Our Click & Collect service offers all the benefits of shopping online, combined with an award-winning retail experience in one of our stores.

Simply order your items, select Click & Collect and pick up your item at a time that's convenient for you - our stores are open 7 days a week. Best of all, the service is completely free.

Don't live near our stores? Use our Collect+ service to collect your package from one of the (many) locations near you.

Find out more

2015. The Year Of DISC-overy.

   Words by Mark

   on 02/12/2014 13:40:00

Giant Defy Disc

You could be forgiven for thinking that road cycling is slow to adopt technological advancements. A cursory glance at a road bike frame from five years ago against a 2014 model presents very little in the way of change. The diamond frame remains largely the same with the exception of fashionable paint jobs.

The evolution of road cycling largely seems to have stalled. Many of road cycling's technological leaps have not been leaps but subtle refinements to an already sound logic. Geometries specific to different styles of riding have been around for a while and the semi-aero concept was cutting its way a long time before Specialized's Venge ( Felt's AR). This year sees Trek's Emonda acquire lightest production bike status, it's a hell of a bike, but the weight card has been played its final time. There can surely be no further enhancements down that road, without producing a bike that rides like two unicycles strapped together.

Di2? Six years old.


2015 sees bike manufacturers begin production on their road disc brake models. Whilst the transfer from MTB to Road may have been, for many, a little hard to swallow, the growth of cyclocross as a discipline developed a necessity for a brake that performed better than a rim brake. Cyclocross is arguably the muddiest form of cycling there is, and it makes little sense to use a brake that MTB kicked out years ago. The disc brake was adapted and evolved to allow a reservoir to be concealed in a road shift lever.

After a few false starts hydraulic discs have now become road functional and they are bloody good! Stopping power is so hot that even the pros aren't allowed to use them (yet!) in case it destroys an entire peloton. They are destined to be road's next super weapon.

It's not as simple as just drilling some holes on forks and stays, and then slinging a calliper through - frames have to be designed from the ground upwards. Take Giant's Defy as an example - the 2014 and 2015 are very different beasts.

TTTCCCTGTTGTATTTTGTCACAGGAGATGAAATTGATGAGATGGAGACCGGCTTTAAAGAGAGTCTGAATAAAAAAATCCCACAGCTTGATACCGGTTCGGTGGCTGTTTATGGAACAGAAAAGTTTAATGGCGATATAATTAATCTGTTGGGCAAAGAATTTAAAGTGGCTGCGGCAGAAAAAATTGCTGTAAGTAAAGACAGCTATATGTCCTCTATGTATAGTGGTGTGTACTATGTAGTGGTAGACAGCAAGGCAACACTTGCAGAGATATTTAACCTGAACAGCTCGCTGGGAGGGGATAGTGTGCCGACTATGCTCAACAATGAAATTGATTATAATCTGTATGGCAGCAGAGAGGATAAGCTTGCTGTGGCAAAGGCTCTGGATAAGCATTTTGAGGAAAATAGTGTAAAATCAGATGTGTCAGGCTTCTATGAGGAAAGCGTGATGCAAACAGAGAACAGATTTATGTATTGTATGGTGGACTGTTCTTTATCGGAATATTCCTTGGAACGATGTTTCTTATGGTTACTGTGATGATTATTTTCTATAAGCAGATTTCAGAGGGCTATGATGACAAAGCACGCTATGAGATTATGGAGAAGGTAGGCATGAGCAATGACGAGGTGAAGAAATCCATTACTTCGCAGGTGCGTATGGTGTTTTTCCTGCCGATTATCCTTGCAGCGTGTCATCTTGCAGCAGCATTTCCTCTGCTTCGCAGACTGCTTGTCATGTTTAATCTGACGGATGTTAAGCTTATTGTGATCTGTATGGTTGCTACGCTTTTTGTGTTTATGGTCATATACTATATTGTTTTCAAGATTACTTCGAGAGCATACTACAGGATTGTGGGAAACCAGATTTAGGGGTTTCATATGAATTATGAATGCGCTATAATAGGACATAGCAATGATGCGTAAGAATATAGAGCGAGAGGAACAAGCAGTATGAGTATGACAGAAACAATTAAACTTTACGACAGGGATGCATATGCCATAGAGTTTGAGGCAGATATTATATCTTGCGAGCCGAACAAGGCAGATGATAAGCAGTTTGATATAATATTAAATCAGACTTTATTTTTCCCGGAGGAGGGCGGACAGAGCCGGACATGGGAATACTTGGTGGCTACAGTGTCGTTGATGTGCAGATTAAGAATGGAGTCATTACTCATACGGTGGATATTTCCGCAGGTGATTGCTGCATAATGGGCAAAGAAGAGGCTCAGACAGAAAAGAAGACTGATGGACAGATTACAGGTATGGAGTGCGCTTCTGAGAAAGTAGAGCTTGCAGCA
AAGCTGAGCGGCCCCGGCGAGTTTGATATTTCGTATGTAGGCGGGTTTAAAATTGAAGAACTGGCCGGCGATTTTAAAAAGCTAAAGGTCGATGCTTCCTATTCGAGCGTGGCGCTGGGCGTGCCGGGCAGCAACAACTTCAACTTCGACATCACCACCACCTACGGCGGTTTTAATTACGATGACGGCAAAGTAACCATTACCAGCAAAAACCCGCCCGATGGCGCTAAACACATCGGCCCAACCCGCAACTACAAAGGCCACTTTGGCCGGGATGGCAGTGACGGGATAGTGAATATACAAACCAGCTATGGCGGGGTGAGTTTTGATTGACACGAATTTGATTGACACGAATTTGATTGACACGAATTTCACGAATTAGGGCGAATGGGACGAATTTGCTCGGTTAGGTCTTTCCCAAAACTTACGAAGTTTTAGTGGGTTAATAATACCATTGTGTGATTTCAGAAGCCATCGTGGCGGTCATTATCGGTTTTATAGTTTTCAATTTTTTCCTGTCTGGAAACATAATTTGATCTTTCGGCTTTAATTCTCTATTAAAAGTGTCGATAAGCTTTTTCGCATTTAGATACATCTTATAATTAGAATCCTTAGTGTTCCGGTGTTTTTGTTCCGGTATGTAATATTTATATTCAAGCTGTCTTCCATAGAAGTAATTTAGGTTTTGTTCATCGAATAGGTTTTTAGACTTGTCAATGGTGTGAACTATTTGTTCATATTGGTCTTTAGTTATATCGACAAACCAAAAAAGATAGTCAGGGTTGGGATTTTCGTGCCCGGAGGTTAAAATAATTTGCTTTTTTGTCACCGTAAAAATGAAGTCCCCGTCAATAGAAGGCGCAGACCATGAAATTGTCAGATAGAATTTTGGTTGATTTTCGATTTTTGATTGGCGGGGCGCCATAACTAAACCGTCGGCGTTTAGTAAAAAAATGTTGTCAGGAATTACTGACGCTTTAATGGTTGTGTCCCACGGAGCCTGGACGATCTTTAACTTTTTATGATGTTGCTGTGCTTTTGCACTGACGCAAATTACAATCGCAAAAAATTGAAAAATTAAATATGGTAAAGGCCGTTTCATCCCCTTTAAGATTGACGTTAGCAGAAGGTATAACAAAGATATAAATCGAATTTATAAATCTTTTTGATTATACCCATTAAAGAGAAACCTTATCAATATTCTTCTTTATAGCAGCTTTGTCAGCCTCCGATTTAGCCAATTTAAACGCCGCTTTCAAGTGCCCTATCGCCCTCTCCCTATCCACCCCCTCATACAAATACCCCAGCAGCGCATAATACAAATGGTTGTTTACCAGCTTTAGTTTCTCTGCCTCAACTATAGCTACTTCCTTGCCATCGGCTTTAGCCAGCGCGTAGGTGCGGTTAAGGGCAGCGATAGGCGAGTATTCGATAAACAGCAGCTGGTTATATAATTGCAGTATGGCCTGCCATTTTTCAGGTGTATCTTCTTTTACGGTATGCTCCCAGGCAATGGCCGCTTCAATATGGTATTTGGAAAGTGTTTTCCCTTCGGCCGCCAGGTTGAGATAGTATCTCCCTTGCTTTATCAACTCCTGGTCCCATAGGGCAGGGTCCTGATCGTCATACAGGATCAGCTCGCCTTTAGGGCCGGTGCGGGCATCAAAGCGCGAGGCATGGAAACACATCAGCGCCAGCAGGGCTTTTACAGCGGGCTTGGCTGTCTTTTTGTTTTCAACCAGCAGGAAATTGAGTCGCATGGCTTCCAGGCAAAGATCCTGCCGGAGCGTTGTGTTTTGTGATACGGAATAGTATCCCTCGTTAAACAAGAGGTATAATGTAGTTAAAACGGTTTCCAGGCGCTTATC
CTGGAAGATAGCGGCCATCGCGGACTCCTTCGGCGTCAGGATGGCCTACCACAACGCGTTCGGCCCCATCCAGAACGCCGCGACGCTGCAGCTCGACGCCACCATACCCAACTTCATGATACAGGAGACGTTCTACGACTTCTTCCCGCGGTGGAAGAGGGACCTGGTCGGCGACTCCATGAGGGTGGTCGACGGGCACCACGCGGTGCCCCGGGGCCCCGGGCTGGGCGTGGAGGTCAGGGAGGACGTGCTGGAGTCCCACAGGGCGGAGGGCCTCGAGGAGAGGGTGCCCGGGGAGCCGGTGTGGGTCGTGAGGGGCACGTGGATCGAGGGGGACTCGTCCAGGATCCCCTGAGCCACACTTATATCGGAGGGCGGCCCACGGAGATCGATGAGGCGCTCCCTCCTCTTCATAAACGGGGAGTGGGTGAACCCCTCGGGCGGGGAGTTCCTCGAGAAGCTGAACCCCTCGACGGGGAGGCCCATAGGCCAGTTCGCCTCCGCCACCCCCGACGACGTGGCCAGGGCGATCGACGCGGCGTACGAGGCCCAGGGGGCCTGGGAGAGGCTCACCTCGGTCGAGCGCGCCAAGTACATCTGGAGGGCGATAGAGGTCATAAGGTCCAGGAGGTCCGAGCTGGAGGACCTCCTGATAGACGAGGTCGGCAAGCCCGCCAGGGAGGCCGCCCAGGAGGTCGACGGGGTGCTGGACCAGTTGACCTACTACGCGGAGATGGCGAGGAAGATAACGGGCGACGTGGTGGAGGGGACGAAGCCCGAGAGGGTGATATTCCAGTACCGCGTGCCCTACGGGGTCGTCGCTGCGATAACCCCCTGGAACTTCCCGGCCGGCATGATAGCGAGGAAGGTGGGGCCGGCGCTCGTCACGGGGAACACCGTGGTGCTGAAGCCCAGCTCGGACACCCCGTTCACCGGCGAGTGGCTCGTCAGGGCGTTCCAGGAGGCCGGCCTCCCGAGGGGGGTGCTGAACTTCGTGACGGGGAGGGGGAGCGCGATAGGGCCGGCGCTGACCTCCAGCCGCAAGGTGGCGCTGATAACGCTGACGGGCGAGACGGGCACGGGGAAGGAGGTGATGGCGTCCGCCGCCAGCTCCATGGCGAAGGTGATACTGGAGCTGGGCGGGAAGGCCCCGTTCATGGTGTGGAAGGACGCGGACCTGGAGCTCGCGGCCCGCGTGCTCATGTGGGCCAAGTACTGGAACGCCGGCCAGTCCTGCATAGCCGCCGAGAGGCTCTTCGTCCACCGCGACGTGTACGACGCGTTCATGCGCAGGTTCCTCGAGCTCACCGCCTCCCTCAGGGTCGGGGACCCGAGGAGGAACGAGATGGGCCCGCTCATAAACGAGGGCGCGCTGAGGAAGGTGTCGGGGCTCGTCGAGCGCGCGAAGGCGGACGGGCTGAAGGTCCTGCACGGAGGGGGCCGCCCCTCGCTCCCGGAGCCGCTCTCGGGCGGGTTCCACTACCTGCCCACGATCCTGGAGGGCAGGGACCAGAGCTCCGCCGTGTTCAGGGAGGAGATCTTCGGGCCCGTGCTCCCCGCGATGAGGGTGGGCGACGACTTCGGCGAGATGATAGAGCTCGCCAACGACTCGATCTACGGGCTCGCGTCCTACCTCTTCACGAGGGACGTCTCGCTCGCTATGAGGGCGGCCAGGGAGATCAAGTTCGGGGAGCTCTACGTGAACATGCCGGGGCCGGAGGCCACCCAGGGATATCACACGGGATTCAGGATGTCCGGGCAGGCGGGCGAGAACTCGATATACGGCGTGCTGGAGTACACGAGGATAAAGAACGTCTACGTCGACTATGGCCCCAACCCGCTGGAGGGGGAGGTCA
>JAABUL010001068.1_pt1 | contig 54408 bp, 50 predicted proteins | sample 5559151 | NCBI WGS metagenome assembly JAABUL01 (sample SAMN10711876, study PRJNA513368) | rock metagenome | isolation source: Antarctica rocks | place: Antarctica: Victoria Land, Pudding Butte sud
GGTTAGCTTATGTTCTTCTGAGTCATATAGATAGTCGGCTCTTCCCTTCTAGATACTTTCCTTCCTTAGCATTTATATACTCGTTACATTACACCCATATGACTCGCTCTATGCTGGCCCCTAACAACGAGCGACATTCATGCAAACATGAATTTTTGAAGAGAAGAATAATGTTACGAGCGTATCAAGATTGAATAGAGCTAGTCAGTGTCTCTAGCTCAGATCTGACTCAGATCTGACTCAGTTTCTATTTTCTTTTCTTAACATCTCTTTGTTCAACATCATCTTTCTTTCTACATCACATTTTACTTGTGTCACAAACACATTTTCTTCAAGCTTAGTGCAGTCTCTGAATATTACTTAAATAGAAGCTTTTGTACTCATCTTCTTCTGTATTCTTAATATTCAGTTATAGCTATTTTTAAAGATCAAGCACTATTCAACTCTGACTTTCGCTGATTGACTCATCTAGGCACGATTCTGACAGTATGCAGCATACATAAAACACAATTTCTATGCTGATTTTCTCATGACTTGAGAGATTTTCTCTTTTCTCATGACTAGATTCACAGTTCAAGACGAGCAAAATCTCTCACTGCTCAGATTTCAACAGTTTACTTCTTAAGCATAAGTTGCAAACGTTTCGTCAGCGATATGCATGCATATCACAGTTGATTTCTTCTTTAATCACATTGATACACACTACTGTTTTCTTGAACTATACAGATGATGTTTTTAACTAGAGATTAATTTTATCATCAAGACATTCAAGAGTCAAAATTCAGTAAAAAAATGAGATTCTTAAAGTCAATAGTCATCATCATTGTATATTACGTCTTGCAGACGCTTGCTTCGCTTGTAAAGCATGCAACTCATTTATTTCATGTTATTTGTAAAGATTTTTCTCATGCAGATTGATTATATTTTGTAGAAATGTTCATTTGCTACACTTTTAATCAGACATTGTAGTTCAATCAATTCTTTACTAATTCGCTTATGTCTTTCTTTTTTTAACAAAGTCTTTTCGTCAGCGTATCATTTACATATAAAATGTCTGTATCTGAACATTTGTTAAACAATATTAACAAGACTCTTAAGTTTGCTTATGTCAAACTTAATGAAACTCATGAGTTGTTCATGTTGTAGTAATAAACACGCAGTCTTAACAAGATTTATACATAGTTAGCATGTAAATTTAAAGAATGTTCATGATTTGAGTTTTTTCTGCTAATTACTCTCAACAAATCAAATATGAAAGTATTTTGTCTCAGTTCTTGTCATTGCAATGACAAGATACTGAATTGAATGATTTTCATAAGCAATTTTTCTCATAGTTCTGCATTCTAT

The 2014 is pretty much how we've come to look at an endurance road bike, relaxed geometry with a lowered seat stay - to allow the vibration from the rear wheel to be dampened. Compared to the 2015 model it now looks outdated.


2015. The front end is designed to resist the forces generated by the braking power - the head tube is less of a tube and more a complete melding of the head tube and down tube. A stiffer front end is not great for endurance riding, but an increase rake on the fork takes care of that. In comparison to the 2014, the back end is lean - the seat stays are flatter allowing more vertical compliance, whilst still resisting lateral forces. The chain stay is deeper too, once again, resisting force applied to the frame from braking. Whilst last year's Defy has a chunky aero looking seat post, it wasn't the best for removing surface noise from the tarmac. The new D-Fuse design draws its strength from the beefed up top tube/seat tube intersection, and utilises thinner tubular design to provide up to 12mm of fore and aft flex. This gives plenty of soak up of vibration and gives a ride that is eerily smooth.

But does the 2015 Defy still perform? Well, that down tube will make sure all effort goes to the wheels - due to the increase in width and the flattening to the BB shell that both prevent flexion.

Overall Summary

Discs are here to stay, and whilst that represents a logical step rather than a leap, their presence has meant a re-think on how shift components and frames are designed.

The next stage in road cycling has arrived!